University Of Tasmania
De Ridder_whole_thesis.pdf (17.51 MB)

A systematic approach to bowing and its application in violin playing

Download (17.51 MB)
posted on 2023-05-27, 23:50 authored by De Ridder, KZ
The aim of this research was to formulate systematic studies for the right-arm to achieve finer outcomes in violin performance. As modern violin practice involves the marking of numerical symbols on the score to indicate left-hand 'fingerings' it is necessary to question why no equivalent system is utilised for the training of the right-arm. Although a system for the notation of bow divisions was formulated by French violinist Lucien Capet over one hundred years ago, its use is virtually unidentified in modern violin playing and teaching. The research method adopted in this project was performance-oriented and focused on incorporating Capet's eight-part bow division notation system into daily analytical practise allowing for core movements of the right-arm and the distribution of the bow to be documented and made habitual for the performance situation. Critical reflections on the process and specifically the application into key performance repertoire are provided in this exegesis, which contextualises the research conducted. The exegesis and folio of performances are equally weighted (50/50) for examination. The associated performance folio contains recordings of various solo and chamber works by composers Bach, Mozart, Ysa‚àöv¿e, Brahms, Handel, Debussy, Franck, Strauss, Gragnani, Weber, Charlton and De Falla. The findings of this study were that setting parameters for bow distribution generated a higher level of response to address combinations of colour, timbre, mood and articulation. Notation of bow distribution is not to be understood as a rigid barrier or impediment to personal expression. On the contrary, once habitualised, it provides full awareness and control of the right arm, resulting in a refined, and highly nuanced regulation of sound to convey the desired musical expression.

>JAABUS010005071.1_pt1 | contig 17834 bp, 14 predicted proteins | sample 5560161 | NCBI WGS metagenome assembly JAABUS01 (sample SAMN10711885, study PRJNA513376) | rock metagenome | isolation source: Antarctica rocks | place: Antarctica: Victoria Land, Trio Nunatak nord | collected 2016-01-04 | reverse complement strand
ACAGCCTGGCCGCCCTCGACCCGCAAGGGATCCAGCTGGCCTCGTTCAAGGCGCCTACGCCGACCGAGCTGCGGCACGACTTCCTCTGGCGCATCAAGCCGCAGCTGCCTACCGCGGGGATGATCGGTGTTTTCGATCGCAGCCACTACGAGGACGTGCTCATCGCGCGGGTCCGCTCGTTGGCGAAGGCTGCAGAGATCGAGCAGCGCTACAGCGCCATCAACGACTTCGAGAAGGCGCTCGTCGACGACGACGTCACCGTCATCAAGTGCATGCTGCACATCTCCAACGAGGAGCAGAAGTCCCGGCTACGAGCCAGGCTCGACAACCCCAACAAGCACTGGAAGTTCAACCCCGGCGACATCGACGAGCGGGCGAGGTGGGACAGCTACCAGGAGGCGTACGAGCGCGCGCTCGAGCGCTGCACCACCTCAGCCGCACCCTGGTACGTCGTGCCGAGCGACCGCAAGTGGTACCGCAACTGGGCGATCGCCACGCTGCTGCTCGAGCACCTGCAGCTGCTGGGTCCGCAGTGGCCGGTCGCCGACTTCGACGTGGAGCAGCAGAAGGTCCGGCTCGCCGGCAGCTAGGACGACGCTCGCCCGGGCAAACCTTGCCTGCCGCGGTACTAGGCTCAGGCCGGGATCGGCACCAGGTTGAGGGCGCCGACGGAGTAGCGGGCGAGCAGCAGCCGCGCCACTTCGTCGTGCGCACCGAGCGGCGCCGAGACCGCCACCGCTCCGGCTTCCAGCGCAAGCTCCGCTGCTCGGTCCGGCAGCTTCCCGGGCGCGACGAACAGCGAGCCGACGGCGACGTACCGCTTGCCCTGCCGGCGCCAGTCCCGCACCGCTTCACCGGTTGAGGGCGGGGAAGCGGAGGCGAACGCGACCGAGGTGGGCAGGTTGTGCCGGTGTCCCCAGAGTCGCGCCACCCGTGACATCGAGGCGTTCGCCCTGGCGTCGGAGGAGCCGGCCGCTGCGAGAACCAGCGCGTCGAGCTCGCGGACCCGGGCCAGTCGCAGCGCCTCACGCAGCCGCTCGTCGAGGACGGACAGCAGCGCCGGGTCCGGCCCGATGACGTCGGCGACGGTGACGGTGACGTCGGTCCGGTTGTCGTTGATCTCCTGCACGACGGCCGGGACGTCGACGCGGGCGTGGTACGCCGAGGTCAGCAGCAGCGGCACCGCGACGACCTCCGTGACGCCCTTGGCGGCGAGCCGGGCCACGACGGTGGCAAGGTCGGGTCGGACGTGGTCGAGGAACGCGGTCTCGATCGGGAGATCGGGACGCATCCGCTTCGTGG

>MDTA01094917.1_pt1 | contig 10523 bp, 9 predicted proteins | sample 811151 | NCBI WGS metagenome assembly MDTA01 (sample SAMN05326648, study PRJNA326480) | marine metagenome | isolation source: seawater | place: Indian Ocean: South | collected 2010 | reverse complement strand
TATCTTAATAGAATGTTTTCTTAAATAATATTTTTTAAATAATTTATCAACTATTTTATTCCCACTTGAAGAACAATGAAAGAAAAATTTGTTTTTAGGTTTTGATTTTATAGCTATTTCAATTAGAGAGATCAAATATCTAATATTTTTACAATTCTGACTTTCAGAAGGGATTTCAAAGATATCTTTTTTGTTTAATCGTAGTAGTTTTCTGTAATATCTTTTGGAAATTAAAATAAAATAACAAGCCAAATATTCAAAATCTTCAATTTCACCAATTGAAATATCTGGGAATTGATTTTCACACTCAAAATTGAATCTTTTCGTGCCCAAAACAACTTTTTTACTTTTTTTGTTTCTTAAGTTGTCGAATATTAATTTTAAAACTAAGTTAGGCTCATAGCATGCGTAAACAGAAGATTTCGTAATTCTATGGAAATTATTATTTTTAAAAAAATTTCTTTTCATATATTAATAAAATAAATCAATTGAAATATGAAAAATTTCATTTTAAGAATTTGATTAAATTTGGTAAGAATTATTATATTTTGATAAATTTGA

Publication status

  • Unpublished

Rights statement

Copyright 2020 the author

Repository Status

  • Open

Usage metrics

    Thesis collection


    No categories selected